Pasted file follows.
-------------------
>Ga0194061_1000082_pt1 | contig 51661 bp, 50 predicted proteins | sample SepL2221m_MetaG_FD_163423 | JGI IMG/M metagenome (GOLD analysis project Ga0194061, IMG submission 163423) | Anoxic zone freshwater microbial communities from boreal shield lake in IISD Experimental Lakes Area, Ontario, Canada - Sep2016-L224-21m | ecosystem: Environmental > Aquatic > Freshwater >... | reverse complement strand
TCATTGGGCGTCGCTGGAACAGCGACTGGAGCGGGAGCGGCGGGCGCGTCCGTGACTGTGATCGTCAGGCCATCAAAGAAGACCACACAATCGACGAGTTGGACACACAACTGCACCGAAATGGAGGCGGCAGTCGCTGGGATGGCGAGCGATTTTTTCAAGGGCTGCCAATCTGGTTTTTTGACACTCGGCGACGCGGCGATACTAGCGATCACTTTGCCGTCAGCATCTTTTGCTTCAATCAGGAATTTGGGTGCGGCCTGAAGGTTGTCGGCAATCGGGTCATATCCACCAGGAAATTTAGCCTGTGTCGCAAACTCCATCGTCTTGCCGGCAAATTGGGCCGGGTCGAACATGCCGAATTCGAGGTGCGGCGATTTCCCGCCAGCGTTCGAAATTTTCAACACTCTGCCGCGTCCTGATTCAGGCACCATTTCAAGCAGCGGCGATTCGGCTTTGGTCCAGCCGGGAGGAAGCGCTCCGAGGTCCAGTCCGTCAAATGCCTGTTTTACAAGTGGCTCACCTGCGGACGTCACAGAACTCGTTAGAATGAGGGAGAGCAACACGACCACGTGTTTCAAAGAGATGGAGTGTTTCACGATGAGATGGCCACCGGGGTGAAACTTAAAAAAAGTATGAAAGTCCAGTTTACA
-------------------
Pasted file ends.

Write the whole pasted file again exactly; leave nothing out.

>Ga0194061_1000082_pt1 | contig 51661 bp, 50 predicted proteins | sample SepL2221m_MetaG_FD_163423 | JGI IMG/M metagenome (GOLD analysis project Ga0194061, IMG submission 163423) | Anoxic zone freshwater microbial communities from boreal shield lake in IISD Experimental Lakes Area, Ontario, Canada - Sep2016-L224-21m | ecosystem: Environmental > Aquatic > Freshwater >... | reverse complement strand
TCATTGGGCGTCGCTGGAACAGCGACTGGAGCGGGAGCGGCGGGCGCGTCCGTGACTGTGATCGTCAGGCCATCAAAGAAGACCACACAATCGACGAGTTGGACACACAACTGCACCGAAATGGAGGCGGCAGTCGCTGGGATGGCGAGCGATTTTTTCAAGGGCTGCCAATCTGGTTTTTTGACACTCGGCGACGCGGCGATACTAGCGATCACTTTGCCGTCAGCATCTTTTGCTTCAATCAGGAATTTGGGTGCGGCCTGAAGGTTGTCGGCAATCGGGTCATATCCACCAGGAAATTTAGCCTGTGTCGCAAACTCCATCGTCTTGCCGGCAAATTGGGCCGGGTCGAACATGCCGAATTCGAGGTGCGGCGATTTCCCGCCAGCGTTCGAAATTTTCAACACTCTGCCGCGTCCTGATTCAGGCACCATTTCAAGCAGCGGCGATTCGGCTTTGGTCCAGCCGGGAGGAAGCGCTCCGAGGTCCAGTCCGTCAAATGCCTGTTTTACAAGTGGCTCACCTGCGGACGTCACAGAACTCGTTAGAATGAGGGAGAGCAACACGACCACGTGTTTCAAAGAGATGGAGTGTTTCACGATGAGATGGCCACCGGGGTGAAACTTAAAAAAAGTATGAAAGTCCAGTTTACA